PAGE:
A college friend introduced me to the book, In These Girls, Hope is a Muscle, by Madeleine Blais more than twenty years ago. Based on an Amherst Lady Hurricanes high school basketball team in the mid-1990’s, the book is a tribute to hope, respect, and dedication to team. My friend was a member of that team, and her story influenced me greatly as I began my adult life.

Prior to this fall, I had not thought about the book in many years, but the 2015 Lady Haymaker Cross Country team brought those memories back full circle. A small team, led by an awesome coaching staff, defied the polls and walked away with numerous titles. Their accomplishments included bringing home the Nebraska Class C State Runner-up trophy last Friday.

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In Nebraska, Cross Country teams run 6 and score 4. Due to injuries, the Lady Haymakers ran 5 and scored 4. Demonstrating an impressive display of “pack running”, the top four girls finished the 5k race within 15 seconds of each other. Despite the fact that none of the girls received individual medals, their accomplishments garnered them the Runner-Up team trophy.

While there are many things about the state race that I will forever take with me, it is the look of determination on each girl’s face that warmed my heart the most. They had a goal. They believed. They trained. They built the muscle of hope just as they built physical fitness.

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And they persevered with greatness…

My oldest daughter led the team as each member competed with character, love for one another, and a deep respect for the sport. While the trophy that brought tears as well as smiles will now live in a cabinet in the Cozad High School, the joy that comes from building the team will travel in all of their hearts for the rest of their lives.

Haymaker Cross Country personifies a culture of excellence. The positive mental development of the athletes provides the true beauty of the program. Somewhere in the thousands of training miles under the leadership of head Coach Dustin Favinger, a bond is forged among the runners that transcends the physical.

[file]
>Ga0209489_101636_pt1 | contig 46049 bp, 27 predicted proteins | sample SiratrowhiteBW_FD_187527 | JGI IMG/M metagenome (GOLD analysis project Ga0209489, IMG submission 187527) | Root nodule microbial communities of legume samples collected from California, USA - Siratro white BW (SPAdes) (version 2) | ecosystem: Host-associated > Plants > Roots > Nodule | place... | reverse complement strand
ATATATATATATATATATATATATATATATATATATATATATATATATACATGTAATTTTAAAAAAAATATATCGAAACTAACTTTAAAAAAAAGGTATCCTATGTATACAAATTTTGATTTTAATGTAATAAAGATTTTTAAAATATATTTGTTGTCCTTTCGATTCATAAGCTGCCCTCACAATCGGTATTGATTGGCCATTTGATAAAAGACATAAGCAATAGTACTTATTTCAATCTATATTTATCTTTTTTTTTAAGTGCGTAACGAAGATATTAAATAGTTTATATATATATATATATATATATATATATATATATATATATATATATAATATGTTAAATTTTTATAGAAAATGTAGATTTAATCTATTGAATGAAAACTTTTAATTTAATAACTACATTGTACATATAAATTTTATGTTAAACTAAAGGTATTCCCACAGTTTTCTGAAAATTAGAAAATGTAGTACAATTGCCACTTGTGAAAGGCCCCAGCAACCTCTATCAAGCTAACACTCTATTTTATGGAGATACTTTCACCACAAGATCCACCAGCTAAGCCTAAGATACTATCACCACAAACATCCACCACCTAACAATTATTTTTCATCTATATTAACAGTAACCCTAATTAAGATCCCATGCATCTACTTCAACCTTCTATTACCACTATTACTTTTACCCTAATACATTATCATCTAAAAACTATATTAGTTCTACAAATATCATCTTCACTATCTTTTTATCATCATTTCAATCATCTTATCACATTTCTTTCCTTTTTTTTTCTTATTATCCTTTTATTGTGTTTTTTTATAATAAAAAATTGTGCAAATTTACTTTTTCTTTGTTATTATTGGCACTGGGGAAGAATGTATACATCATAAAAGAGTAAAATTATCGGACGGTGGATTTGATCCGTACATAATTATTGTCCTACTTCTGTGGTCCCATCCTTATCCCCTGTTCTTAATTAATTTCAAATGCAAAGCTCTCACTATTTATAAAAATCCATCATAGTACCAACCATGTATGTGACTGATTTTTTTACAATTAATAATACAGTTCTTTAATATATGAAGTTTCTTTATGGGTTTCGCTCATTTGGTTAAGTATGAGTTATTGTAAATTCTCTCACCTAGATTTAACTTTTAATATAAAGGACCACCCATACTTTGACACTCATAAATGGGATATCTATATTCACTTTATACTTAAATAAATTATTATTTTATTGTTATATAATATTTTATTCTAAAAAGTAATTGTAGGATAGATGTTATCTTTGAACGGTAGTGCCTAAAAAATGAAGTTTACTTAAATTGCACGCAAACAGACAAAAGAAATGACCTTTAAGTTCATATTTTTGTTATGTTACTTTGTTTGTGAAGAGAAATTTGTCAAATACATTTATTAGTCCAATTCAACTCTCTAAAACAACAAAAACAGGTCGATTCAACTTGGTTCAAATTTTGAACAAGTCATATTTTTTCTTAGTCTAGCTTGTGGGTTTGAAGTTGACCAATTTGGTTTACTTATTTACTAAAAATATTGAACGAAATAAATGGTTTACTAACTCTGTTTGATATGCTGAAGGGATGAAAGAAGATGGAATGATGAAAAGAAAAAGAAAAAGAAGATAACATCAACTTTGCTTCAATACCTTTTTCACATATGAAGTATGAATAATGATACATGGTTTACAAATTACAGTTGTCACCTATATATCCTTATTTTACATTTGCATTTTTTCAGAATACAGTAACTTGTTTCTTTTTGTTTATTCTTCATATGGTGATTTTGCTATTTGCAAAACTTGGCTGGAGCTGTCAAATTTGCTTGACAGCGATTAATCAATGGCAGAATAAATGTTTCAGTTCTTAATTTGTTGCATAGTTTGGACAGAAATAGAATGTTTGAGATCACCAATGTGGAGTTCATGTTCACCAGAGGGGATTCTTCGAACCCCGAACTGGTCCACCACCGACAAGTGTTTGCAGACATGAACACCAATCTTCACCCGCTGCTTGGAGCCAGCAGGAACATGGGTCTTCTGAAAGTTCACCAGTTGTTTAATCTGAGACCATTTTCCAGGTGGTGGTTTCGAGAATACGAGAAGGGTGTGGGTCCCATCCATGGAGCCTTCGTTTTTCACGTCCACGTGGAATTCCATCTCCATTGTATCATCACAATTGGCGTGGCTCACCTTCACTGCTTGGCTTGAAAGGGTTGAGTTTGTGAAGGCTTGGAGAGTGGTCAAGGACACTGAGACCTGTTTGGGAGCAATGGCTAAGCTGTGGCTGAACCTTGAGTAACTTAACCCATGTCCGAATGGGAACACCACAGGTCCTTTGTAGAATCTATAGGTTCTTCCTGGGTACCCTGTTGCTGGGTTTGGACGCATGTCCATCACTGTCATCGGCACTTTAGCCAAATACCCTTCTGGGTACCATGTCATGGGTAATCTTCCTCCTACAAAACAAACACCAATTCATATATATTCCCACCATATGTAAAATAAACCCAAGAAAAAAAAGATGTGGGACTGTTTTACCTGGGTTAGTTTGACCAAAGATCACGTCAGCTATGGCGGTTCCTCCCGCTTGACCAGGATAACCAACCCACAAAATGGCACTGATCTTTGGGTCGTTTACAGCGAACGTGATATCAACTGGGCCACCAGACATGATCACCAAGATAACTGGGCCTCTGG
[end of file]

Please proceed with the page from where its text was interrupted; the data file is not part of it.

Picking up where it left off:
It is truly a joy to witness…

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Throughout the season, I watched the girls “fill in” for each other during the races. They packed up tightly, running together and feeding of off the muscle of hope that beat deeply in their hearts. The girls tenaciously battled challenges, always determined to accomplish the prized end goal: a state team trophy.

As a parent, I cherish the life lessons that Ashley Grace learns pounding the running trail in search of excellence. Comraderie, self-discipline, and confidence all tie together creating the realization that true success occurs when selfless individual efforts forge together to create a team.

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I will never forget the smile on her face as she proudly held the trophy. It is the smile that results when hard work, determination, and hope provide the promise of victory.

That is the recipe for excellence – That is Haymaker Cross Country.

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18 Years of Life At a Feed Yard — 4 Years of Blogging…

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Matt and I, on stage for the Trailblazer Award, last week in San Antonio at the National Cattlemen’s Beef Association Convention.

 

As a result of the 2014 Trailblazer Award, Beef Magazine asked that I write an article reflecting on important issues for cattle farmers.  This was a great opportunity for me to share thoughts relative to 18 years of working in a feed yard and 4 years of blogging.  The target audience was cattle farmers, but I wanted to share the piece here as well.